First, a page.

Water Site of Ngaminya by Ningura Napurrula

Ningura Napurrula 'Women's Ceremony' 121 x122cm.jpg
Ningura Napurrula 'Women's Ceremony' 121 x122cm.jpg

Water Site of Ngaminya by Ningura Napurrula


Ningura Napurrula c.1938 - d.2013

Acrylic on canvas

122 x 122cm

©Ningura Napurrula/Aboriginal Artists Agency

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Renowned artist Ningura Napurrula is one of Australia's foremost artists. Her distinctive, dynamic, linear work further is enhanced by heavy application of paint.

Ningura was born in Watulka south of Kiwirrkura community in the Gibson desert of Western Australia. She moved to Papunya during the early days of settlement with her husband Yala Yala Gibbs Tjungurrayi who was one of the first to paint for Geoffrey Bardon in the early 70's instigating what would be known as the birth of the aboriginal art movement.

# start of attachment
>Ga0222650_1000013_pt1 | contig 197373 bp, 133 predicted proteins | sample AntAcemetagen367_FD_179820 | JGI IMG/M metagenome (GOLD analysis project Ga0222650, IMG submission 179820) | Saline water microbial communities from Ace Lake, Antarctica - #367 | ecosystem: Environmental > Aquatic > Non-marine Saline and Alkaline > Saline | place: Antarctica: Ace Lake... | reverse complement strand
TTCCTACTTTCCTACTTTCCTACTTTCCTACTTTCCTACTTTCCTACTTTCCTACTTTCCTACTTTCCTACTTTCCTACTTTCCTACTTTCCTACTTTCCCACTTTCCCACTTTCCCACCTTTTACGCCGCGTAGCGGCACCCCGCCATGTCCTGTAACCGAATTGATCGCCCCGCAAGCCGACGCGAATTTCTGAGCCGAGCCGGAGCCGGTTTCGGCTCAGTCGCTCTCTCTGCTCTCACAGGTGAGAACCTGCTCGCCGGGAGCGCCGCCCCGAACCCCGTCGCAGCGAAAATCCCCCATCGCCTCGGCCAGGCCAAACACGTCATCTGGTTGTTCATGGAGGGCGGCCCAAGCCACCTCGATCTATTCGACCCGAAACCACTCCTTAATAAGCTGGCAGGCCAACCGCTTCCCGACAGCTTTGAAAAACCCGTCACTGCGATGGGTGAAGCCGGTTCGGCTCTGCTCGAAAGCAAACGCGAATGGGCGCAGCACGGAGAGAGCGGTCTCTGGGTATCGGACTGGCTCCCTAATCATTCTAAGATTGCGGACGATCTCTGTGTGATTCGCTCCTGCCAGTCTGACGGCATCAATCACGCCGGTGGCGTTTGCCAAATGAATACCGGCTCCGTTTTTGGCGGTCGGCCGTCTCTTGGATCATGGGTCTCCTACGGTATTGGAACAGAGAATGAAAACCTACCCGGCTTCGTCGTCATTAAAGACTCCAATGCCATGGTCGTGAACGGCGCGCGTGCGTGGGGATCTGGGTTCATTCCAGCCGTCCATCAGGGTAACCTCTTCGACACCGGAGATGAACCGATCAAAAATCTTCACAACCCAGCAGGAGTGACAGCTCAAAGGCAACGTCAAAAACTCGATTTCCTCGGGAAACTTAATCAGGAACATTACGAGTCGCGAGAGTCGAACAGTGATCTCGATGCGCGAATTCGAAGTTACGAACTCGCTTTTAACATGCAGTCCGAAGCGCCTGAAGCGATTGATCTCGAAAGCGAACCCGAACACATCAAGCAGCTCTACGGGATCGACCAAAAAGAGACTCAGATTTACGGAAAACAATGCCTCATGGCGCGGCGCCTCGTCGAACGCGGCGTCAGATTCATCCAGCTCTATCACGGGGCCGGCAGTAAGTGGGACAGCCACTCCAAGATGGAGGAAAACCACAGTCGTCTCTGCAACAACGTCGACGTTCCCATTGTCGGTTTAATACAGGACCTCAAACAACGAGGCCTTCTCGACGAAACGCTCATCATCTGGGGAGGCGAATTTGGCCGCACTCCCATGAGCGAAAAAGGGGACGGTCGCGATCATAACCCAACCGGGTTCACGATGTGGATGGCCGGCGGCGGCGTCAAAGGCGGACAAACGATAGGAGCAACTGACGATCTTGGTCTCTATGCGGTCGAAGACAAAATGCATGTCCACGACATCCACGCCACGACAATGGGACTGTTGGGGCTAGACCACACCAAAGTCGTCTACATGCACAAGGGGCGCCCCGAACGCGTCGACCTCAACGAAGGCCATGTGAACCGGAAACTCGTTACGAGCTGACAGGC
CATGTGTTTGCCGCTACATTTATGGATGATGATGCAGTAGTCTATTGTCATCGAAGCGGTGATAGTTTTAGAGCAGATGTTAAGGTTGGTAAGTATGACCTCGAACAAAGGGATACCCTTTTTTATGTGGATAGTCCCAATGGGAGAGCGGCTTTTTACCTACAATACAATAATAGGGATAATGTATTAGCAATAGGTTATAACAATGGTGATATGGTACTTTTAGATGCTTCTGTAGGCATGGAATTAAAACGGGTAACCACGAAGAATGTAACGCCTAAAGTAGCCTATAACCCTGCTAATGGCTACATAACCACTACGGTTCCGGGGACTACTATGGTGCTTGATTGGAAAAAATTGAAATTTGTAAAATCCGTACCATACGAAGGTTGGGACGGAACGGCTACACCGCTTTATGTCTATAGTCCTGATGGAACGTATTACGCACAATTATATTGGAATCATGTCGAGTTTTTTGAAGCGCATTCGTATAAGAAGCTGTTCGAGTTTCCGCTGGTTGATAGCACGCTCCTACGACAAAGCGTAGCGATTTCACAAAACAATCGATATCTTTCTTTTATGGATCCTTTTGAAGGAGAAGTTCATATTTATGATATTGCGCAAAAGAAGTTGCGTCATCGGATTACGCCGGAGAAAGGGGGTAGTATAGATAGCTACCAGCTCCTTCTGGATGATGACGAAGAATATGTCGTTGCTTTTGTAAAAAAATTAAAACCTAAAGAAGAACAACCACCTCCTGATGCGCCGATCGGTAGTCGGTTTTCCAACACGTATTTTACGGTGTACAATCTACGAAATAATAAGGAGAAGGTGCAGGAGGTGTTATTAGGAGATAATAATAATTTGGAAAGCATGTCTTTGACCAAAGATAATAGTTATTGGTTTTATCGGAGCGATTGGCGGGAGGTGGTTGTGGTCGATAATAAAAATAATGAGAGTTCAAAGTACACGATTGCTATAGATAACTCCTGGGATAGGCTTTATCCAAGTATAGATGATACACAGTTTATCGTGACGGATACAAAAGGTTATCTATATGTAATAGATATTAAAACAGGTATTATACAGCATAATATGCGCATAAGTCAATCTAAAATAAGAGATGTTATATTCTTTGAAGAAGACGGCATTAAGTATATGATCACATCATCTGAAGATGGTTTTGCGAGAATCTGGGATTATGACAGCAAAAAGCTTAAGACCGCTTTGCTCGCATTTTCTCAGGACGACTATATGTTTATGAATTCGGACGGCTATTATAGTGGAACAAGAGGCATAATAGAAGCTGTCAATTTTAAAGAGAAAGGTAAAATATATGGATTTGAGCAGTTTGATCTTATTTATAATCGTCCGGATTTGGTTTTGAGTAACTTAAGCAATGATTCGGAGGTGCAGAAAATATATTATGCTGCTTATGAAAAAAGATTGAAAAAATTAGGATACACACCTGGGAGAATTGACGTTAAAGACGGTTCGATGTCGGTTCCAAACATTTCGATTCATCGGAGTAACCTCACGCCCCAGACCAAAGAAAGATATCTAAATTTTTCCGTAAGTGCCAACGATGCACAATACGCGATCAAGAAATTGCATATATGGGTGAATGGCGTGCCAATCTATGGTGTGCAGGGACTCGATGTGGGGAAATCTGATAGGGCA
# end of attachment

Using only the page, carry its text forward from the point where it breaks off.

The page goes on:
Ningura's work has also deservedly found it's way in to pivotal moments, adorning a ceiling in Paris's Musée du quai Branly and is also present in major private and public collections worldwide.

Australian Art Collector magazine (No.37) named Ningura Napurrula as one of Australia's most important and collectable artists.

This painting depicts designs associated with the Women’s ceremonies at the rock hole site and soakage water site of Ngaminya, to the south of Kiwirrkurra. The roundels are the rock holes and the campsites where the women have gathered for ceremony and the surrounding design are the rocky hills and outcrops of the area.


National Gallery of Australia, Canberra

National Gallery of Victoria, Australia

Art Gallery of New South Wales, Australia

Art Gallery of South Australia

Art Gallery of New South Wales, Australia

Museum and Art Gallery of the Northern Territory, Australia

Queensland National Art Gallery, Australia

Musée du quai Branly, Paris, France

Holmes a Court Collection, Australia

Kerry Stokes Collection, Australia

Art Bank, Sydney, Australia

The Kelton Foundation, USA

National Museum of Women in the Arts, Washington, USA

Donald Khan collection USA

HOOD Museum of Art, Hanover

The Palace of Japan, Tokyo